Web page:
To identify the molecular genetic basis of a syndrome characterized by rapidly progressing cerebral atrophy, intractable seizures, and intellectual disability.Methods:
We performed exome sequencing in the proband and whole-genome single nucleotide polymorphism genotyping (copy number variant analysis) in the proband-parent trio. We used heterologous expression systems to study the functional consequences of identified mutations.Results:
The search for potentially deleterious recessive or de novo variants yielded compound heterozygous missense (c.1202G>A, p.Cys401Tyr) and frameshift deletion (c.2396delG, p.Ser799IlefsTer96) mutations in ADAM22, which encodes a postsynaptic receptor for LGI1. The deleterious effect of the mutations was observed in cell surface binding and immunoprecipitation assays, which revealed that both mutant proteins failed to bind to LGI1. Furthermore, immunoprecipitation assays showed that the frameshift mutant ADAM22 also did not bind to the postsynaptic scaffolding protein PSD-95.Conclusions:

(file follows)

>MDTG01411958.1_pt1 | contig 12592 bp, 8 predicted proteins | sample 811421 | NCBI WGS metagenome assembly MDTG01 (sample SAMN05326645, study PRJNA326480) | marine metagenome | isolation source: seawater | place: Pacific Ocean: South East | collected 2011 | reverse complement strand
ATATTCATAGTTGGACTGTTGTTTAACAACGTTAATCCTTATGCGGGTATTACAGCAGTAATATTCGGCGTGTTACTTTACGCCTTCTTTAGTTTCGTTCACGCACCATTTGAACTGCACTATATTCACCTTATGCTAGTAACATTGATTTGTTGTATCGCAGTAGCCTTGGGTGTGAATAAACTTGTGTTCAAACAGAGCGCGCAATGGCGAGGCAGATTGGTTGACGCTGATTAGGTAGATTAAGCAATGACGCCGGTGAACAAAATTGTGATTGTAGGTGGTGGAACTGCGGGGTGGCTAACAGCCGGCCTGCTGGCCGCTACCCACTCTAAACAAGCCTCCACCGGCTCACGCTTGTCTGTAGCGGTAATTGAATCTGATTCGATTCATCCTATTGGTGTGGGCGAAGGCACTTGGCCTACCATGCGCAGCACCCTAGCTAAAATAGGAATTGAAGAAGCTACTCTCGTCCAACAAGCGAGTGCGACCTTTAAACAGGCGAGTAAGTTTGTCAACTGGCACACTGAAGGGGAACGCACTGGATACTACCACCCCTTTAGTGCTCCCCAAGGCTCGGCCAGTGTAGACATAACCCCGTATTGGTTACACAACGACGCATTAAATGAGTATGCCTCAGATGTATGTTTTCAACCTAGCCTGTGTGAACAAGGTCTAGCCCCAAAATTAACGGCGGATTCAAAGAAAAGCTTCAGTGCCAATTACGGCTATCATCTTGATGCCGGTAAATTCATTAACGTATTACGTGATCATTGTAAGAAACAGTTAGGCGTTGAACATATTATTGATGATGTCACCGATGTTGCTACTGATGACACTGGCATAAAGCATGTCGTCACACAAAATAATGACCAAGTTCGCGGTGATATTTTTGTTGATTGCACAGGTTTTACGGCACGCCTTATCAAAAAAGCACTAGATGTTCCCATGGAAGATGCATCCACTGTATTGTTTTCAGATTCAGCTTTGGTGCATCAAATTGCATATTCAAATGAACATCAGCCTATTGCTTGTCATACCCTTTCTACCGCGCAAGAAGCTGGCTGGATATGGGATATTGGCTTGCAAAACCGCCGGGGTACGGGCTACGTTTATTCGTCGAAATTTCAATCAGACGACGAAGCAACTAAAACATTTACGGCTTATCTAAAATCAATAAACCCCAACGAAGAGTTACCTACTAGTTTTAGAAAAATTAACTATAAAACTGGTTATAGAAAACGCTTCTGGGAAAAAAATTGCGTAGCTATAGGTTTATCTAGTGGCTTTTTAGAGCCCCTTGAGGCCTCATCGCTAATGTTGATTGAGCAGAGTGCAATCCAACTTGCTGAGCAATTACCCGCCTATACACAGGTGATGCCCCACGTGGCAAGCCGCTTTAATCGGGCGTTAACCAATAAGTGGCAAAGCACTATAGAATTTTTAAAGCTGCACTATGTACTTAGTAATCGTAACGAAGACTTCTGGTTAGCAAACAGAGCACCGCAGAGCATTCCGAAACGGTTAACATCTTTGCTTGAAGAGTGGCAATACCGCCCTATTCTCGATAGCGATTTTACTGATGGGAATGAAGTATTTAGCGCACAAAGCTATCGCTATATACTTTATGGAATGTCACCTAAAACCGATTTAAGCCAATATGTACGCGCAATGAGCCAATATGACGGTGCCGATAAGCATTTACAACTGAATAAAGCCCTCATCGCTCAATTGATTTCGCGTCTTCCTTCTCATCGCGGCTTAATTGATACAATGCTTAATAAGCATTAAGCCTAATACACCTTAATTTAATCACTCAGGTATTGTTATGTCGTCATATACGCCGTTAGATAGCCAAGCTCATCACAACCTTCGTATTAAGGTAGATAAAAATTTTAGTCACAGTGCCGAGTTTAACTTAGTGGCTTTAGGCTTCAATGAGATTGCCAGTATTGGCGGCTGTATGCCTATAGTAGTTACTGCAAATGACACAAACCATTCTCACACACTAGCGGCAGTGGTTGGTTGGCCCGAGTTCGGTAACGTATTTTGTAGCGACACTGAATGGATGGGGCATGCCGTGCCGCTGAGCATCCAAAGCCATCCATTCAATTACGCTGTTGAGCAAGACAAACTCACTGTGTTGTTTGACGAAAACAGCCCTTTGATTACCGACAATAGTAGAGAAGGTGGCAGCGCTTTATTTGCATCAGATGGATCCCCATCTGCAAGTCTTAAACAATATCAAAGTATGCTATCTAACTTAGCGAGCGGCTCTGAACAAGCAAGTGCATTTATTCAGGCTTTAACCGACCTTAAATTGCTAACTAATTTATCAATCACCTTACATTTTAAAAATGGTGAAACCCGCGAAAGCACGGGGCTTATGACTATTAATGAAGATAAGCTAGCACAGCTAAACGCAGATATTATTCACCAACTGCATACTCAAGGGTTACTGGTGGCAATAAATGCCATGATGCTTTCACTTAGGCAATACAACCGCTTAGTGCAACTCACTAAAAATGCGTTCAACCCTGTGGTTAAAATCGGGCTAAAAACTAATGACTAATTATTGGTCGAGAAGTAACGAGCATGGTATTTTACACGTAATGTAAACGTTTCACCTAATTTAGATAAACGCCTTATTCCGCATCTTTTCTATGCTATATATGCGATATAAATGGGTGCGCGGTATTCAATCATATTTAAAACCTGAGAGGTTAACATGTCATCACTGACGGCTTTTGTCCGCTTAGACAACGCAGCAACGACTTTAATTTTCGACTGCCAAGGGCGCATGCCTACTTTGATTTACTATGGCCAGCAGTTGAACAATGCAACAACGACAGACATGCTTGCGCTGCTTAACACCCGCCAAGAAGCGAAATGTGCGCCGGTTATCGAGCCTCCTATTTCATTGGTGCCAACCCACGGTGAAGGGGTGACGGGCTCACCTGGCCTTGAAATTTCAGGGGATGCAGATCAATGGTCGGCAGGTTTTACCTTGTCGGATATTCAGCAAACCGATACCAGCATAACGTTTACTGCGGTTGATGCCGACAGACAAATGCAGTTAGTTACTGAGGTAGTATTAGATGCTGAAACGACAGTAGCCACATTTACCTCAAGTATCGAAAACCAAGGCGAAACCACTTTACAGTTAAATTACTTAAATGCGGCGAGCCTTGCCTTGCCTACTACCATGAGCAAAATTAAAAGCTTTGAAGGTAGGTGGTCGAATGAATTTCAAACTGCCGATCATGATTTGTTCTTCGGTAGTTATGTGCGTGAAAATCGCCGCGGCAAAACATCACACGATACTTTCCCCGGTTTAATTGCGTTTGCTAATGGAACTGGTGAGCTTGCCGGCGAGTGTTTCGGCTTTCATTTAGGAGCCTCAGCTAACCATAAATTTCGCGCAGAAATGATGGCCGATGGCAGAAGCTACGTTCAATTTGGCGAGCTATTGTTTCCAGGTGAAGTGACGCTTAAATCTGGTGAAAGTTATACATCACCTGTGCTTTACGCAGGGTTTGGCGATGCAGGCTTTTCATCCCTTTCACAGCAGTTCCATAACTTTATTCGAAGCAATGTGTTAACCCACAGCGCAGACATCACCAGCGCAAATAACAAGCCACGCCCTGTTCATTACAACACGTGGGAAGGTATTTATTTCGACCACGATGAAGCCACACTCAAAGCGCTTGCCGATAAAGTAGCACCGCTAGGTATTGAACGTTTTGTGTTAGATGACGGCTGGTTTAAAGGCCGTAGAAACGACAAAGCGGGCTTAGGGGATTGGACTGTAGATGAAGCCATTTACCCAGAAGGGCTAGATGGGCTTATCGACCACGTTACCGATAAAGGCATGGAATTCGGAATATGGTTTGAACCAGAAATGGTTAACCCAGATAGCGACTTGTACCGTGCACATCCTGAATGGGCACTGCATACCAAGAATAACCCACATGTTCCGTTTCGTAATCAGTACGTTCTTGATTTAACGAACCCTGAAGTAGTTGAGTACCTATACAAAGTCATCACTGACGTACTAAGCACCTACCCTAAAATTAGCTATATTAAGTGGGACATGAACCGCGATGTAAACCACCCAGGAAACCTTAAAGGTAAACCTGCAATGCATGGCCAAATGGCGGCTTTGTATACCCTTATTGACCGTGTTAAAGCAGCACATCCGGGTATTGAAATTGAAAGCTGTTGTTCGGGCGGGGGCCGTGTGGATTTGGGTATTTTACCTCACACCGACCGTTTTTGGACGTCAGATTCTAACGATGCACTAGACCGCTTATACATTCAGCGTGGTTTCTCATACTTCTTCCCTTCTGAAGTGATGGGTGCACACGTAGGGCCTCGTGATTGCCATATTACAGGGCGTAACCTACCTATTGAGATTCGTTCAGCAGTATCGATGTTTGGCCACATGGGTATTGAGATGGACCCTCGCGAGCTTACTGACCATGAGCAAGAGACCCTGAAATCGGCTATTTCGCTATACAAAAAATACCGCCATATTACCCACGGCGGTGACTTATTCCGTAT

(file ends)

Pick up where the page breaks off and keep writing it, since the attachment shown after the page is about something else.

The mutations identified abolish the LGI1-ADAM22 ligand-receptor complex and are thus a likely primary cause of the proband's epilepsy syndrome, which is characterized by unusually rapidly progressing cortical atrophy starting at 3–4 months of age. These findings are in line with the implicated role of the LGI1-ADAM22 complex as a key player in nervous system development, specifically in functional maturation of postnatal synapses. Because the frameshift mutation affects an alternatively spliced exon with highest expression in postnatal brain, the combined effect of the mutations is likely to be hypomorphic rather than complete loss of function. This is compatible with the longer survival of the patient compared to Lgi1−/− and Adam22−/− mice, which develop lethal seizures during the first postnatal weeks.